Prognostic value of repeated biomarker sampling post-ACS

Serially measured high-sensitivity cardiac troponin T, N-terminal-pro-B-type natriuretic peptide, high-sensitivity C-reactive protein, and growth differentiation factor 15 for risk assessment after acute coronary syndrome: the BIOMArCS cohort

Literature - Gürgöze MT, Akkerhuis KM, Oemrawsingh RM, et al. - Eur Heart J Acute Cardiovasc Care. 2023 Apr 25;zuad042 [Online ahead of print]. doi: 10.1093/ehjacc/zuad042

Introduction and methods


For prognostication in ACS, several promising markers have emerged, such as NT-proBNP [1,2], CRP [1,3], and growth differentiation factor 15 (GDF-15) [4]. However, most findings are based on a single measurement at baseline, which did not take into account the dynamics during follow-up and across the clinical disease spectrum.

Aim of the study

The study aim was to explore the prognostic value of 4 serially measured biomarkers (i.e., hs-cTnT, NT-proBNP, hs-CRP, and GDF-15) in a large, real-world cohort of post-ACS patients.


The BIOMArCS (BIOMarker study to identify the Acute risk of a Coronary Syndrome) study is a Dutch, prospective, multicenter, observational study in 844 patients aged >40 years who were hospitalized for ACS (including STEMI, NSTEMI, and unstable angina) with ≥1 additional CV risk factor. During 1 year after the index admission for ACS, patients underwent highly frequent blood sampling (total number of samples: 12,218; median number of samples per patient: 17; IQR: 12–20). The first sample during the acute phase was taken at a median time of 14 days (IQR: 2–31).


The primary endpoint was a composite outcome of CV death or recurrent nonfatal ACS event, including MI or recurrent unstable angina requiring urgent coronary revascularization, during 1-year follow-up.

Main results

Longitudinal evolution of biomarker levels

  • In patients who reached the primary endpoint (n=45), mean levels at first sample of NT-proBNP (P=0.006) and GDF-15 (P<0.001) were higher compared with those in the other 799 patients. There were no differences in mean hs-cTnT and hs-CRP levels at first sample.
  • Mean baseline GRACE (Global Registry of Acute Coronary Events) score was higher in patients who met the primary endpoint compared with those who did not (121 vs. 94; P<0.001), and a larger proportion of the first group was categorized as “high GRACE risk” (51% vs. 19%; P<0.001).
  • During follow-up, mean biomarker levels were higher in patients who met the primary endpoint compared with event-free patients. There was no clear divergent time-to-event pattern in biomarker levels between the groups, except for GDF-15, which showed a significant steady increase prior to the occurrence of the primary endpoint, while its level remained considerably stable in event-free patients.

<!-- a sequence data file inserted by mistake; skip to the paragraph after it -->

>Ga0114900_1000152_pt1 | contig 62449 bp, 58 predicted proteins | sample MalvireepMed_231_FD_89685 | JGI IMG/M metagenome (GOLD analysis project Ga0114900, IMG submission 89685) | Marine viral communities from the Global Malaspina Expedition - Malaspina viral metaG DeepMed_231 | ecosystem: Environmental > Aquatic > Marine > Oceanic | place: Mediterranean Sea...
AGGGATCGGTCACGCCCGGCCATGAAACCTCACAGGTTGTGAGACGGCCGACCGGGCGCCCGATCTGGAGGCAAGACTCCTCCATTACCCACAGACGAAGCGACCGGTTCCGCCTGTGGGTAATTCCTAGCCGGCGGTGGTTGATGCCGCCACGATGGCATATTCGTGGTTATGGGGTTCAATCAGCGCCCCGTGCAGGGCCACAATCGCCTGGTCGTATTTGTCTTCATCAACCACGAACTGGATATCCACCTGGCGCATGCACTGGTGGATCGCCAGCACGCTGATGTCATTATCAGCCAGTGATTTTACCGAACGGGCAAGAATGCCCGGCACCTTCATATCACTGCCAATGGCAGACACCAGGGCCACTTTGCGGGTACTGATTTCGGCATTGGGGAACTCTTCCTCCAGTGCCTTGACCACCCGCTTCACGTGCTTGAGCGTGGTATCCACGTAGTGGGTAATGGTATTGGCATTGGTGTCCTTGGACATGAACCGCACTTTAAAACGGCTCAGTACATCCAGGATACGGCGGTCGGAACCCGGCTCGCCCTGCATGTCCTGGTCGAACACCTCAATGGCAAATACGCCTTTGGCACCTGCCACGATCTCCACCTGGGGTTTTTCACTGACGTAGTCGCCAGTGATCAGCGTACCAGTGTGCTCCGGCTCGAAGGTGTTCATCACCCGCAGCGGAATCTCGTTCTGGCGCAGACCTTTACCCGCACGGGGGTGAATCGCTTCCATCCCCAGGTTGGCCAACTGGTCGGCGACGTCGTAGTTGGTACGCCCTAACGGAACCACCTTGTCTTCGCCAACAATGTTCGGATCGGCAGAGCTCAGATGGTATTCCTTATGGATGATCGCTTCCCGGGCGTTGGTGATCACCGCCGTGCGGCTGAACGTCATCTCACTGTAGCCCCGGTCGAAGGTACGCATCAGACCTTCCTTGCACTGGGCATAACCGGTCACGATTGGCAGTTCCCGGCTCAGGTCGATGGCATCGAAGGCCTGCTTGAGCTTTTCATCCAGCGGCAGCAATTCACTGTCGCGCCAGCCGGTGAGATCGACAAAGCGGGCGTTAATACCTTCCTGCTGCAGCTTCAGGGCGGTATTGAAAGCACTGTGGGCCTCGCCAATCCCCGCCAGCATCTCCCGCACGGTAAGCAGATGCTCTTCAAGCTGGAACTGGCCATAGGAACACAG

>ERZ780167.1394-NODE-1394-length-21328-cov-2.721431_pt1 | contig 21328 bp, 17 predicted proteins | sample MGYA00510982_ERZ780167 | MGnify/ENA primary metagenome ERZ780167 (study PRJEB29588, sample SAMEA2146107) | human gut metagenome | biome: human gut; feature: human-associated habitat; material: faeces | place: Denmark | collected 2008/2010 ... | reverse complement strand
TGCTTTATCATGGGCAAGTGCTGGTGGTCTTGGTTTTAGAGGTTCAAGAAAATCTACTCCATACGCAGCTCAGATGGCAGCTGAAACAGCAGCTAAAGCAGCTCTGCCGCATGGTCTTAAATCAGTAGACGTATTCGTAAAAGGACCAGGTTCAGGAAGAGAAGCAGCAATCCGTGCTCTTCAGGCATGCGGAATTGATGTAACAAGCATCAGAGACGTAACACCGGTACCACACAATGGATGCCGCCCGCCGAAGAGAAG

Association of serially measured biomarker level with prognosis

  • Occurrence of the primary endpoint was associated with 1-SD increase in the level (on log-scale) of hs-cTnT (HR: 2.09; 95%CI: 1.43–2.90; P<0.001), NT-proBNP (HR: 2.04; 95%CI: 1.35–2.08; P<0.001), hs-CRP (HR: 1.72; 95%CI: 1.04–2.79; P=0.039), and GDF-15 (HR: 2.24; 95%CI: 1.62–3.04; P<0.001).
  • After adjustment for GRACE score, these associations remained significant for hs-cTnT (HR: 1.61; 95%CI: 1.02–2.44; P=0.045) and GDF-15 (HR: 1.81; 95%CI: 1.28–2.70; P=0.001) but not for NT-proBNP or hs-CRP.
  • In multimarker models, hs-cTnT and GDF-15 remained strong independent prognostic factors (all P≤0.012), except when hs-cTnT was adjusted for GDF-15 (P=0.070).


This analysis of the BIOMArCS study showed that longitudinal levels of hs-cTnT and GDF-15, but not NT-proBNP and hs-CRP, were strong independent prognostic factors of the primary endpoint (i.e., CV death or recurrent nonfatal ACS event) in clinically stabilized post-ACS patients during 1-year follow-up. Prior to the occurrence of the primary endpoint, the GDF-15 level increased steadily, while there appeared to be no prominent divergence in hs-cTnT, NT-proBNP, and hs-CRP levels. The authors therefore concluded that “serial measurements seem most promising for GDF-15 to provide early insight into an upcoming event.”


1. Kim H, Yang DH, Park Y, Han J, Lee H, Kang H, et al. Incremental prognostic value of C-reactive protein and N-terminal proB-type natriuretic peptide in acute coronary syndrome. Circ J. 2006;70:1379–1384.

2. Morrow DA, de Lemos JA, Sabatine MS, Murphy SA, Demopoulos LA, DiBattiste PM, et al. Evaluation of B-type natriuretic peptide for risk assessment in unstable angina/non-ST-elevation myocardial infarction: B-type natriuretic peptide and prognosis in TACTICS-TIMI 18. J Am Coll Cardiol. 2003;41:1264–1272.

3. Sabatine MS, Morrow DA, de Lemos JA, Gibson CM, Murphy SA, Rifai N, et al. Multimarker approach to risk stratification in non-ST elevation acute coronary syndromes: simultaneous assessment of troponin I, C-reactive protein, and B-type natriuretic peptide. Circulation. 2002;105:1760–1763.

4. Wollert KC, Kempf T, Peter T, Olofsson S, James S, Johnston N, et al. Prognostic value of growth-differentiation factor-15 in patients with non-ST-elevation acute coronary syndrome. Circulation. 2007;115:962–971.

Find this article online at Eur Heart J Acute Cardiovasc Care.

Facebook Comments


We’re glad to see you’re enjoying PACE-CME…
but how about a more personalized experience?

Register for free